Understanding Your Teen’s Social Media Use


New social media apps are born just about every day. Some of them explode in popularity, while others end up on the discard heap with the other “never was” or out of date applications. It is difficult for parents to keep up with what apps their kids are using on a regular basis. Not only should parents always know what apps their children are using, but they also should create a profile on those apps and utilize them frequently.

Some of these apps are extremely difficult to navigate for parents who did not grow up with smartphones. For example, even though I am highly involved in technology, I still have a hard time understanding Snapchat. I had to sit down with my niece and have her explain how to use the features. Who knew that to find filters you had to tap on your face first? Not me.

However, it is essential for parents to understand the features, limitations, and uses of each app that their children use to help keep them safe. When I see stories of parents who had no clue that their child even had a social media account, I die a little inside. The information is out there, you just need to understand how to find it and then have conversations with your kids about it.

Figure Out What They Use

Parental control apps like Boomerang offer reporting on what applications are in use on your child’s device and how long your children spend in those applications each day. Staying up to date on the apps that your children use on a regular basis is extremely important. You may be monitoring them more on one social media platform, and find out that they don’t even use that one.

Control The Installation of Apps

A great way to have a conversation about a new app that your child wants to install is to restrict the installation of new apps. When your child installs the app on their phone, they will immediately be restricted from accessing the app until you approve it. Once you see the notification, it is a perfect time to first do some research about the application, and then sit down with your child and discuss how the app works and how they intend to use it. Allowing them to show you the application and how it works can help you both understand each other a little better. Always be sure to follow rules of the social platform, and make sure your child understands what those rules are. Most social media platforms do not allow children under the age of 13 to have an account.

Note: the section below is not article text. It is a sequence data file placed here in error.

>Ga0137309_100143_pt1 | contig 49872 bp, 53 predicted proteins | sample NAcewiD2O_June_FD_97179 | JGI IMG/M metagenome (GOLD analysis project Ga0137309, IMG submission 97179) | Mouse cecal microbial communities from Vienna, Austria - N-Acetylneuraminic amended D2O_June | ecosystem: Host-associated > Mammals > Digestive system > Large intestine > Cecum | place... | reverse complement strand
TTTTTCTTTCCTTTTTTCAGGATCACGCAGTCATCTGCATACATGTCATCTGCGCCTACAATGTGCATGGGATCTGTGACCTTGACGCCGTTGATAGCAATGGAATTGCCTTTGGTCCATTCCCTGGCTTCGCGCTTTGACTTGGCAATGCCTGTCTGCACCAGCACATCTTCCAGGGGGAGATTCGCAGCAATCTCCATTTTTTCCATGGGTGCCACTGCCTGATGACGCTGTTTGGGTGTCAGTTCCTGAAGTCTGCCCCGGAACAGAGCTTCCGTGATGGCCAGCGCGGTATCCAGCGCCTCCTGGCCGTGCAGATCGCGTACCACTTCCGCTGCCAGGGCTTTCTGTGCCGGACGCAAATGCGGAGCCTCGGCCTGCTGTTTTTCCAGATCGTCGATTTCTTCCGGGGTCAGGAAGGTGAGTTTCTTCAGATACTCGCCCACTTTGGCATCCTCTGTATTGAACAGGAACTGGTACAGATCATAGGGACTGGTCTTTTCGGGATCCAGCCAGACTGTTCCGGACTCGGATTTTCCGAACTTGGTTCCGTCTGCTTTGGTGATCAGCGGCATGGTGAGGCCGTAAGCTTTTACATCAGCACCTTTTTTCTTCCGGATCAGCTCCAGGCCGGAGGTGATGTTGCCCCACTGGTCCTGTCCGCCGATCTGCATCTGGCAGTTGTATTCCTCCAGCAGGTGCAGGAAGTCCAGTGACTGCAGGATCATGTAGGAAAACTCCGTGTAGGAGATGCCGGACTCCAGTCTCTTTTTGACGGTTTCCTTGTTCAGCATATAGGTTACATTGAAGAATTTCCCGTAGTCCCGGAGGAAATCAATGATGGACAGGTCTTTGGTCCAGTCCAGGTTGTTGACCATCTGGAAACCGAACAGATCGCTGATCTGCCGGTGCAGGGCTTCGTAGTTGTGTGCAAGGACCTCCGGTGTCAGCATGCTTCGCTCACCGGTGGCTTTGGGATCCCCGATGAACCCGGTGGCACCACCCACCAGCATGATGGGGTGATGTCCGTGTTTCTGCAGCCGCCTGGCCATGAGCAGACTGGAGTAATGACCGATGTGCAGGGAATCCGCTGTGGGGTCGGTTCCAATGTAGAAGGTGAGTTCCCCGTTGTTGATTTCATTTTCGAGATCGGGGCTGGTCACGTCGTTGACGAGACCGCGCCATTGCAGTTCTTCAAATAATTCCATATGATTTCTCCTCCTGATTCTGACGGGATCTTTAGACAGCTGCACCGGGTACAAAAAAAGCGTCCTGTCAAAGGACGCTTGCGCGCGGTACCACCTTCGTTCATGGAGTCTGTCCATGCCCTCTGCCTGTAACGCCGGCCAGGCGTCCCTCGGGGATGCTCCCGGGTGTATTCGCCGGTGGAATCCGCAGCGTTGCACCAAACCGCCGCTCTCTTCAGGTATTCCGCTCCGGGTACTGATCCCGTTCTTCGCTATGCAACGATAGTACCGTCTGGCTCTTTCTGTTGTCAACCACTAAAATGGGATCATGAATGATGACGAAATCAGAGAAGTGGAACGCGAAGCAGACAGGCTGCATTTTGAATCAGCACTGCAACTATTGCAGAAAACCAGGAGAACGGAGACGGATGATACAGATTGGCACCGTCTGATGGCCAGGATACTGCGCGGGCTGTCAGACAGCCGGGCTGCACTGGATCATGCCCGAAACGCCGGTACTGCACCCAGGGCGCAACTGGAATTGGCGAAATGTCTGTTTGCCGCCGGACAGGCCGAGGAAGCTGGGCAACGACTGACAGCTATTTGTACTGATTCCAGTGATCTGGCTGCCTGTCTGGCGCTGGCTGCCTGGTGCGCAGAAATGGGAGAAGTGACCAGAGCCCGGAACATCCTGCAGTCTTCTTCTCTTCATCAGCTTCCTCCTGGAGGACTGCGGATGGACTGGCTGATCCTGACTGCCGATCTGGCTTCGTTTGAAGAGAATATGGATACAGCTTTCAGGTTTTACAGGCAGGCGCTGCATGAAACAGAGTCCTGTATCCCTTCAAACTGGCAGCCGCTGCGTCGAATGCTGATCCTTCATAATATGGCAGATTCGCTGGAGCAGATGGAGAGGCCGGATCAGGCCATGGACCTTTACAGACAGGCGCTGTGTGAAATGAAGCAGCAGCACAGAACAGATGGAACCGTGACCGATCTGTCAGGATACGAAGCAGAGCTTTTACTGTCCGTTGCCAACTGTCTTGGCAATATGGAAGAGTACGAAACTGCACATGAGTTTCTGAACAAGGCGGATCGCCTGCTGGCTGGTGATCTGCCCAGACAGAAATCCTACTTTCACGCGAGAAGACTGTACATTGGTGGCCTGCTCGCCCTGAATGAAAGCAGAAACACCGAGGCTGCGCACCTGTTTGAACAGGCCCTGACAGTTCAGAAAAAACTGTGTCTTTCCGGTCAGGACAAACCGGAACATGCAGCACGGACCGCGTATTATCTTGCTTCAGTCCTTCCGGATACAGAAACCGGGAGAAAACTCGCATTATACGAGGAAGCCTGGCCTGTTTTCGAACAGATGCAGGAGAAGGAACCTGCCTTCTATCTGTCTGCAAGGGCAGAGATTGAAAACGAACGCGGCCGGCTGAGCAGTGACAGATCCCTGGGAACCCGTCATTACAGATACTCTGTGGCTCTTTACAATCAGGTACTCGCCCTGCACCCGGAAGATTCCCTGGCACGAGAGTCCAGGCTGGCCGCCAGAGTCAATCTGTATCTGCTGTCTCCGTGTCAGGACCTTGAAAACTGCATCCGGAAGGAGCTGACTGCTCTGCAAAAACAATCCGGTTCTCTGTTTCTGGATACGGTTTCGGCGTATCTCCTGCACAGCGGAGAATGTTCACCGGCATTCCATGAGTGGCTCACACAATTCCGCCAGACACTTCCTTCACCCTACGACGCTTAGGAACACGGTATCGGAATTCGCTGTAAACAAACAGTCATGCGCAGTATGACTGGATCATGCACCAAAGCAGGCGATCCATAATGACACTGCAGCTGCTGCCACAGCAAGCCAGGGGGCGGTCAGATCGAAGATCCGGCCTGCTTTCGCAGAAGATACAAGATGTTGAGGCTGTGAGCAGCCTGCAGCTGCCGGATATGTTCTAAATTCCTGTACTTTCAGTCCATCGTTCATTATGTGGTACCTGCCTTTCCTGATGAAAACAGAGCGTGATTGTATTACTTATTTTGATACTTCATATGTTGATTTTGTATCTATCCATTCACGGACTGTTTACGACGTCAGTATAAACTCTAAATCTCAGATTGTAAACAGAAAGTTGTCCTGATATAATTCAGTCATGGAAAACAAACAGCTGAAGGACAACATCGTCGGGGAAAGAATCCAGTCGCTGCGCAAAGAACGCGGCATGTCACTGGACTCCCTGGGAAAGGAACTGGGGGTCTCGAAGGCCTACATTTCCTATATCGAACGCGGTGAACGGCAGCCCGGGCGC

Set Up Your Own Account

While you are discussing a particular application with your teen, and you have both determined you will allow your child to use the app, install the app on your own device. You can even have your child help you set up your account, while they show you how to use it. Once your account is set up, make sure your child knows that one of the requirements to having the app is that you will be added as a contact through the app and that communication through the app will be monitored.

Keep Up With the App

Once its installed on your own device, and you have added your child as a contact, don’t just forget that the application exists. Use the app on a regular basis. Check in on what your child and their friends are doing on the app, and stay up to date on how it is used. I always say, “Be where your kids are sharing”. This way you can see first hand the kinds of things they post about, and correct them when they have posted something they shouldn’t.

When you are up to date on what applications your children are using, you are able to get a glimpse into their world. Things they post about during the day can spark fun conversations at the dinner table. Instead of conversations like “How was your day?” with the standard “Fine.” response, you can say “Hey, I saw that you played dodgeball during PE today! How did you do?” Because you can be sure that these kids are sharing their every waking moment on social media… even while they are at school.


I am a mom who can fix your blog, your computer, or your server. I have been in the IT industry supporting small businesses for over 15 years. As a diehard PC and Android user, I can usually be found sparring with Apple fanboys, or watching movies with my family.

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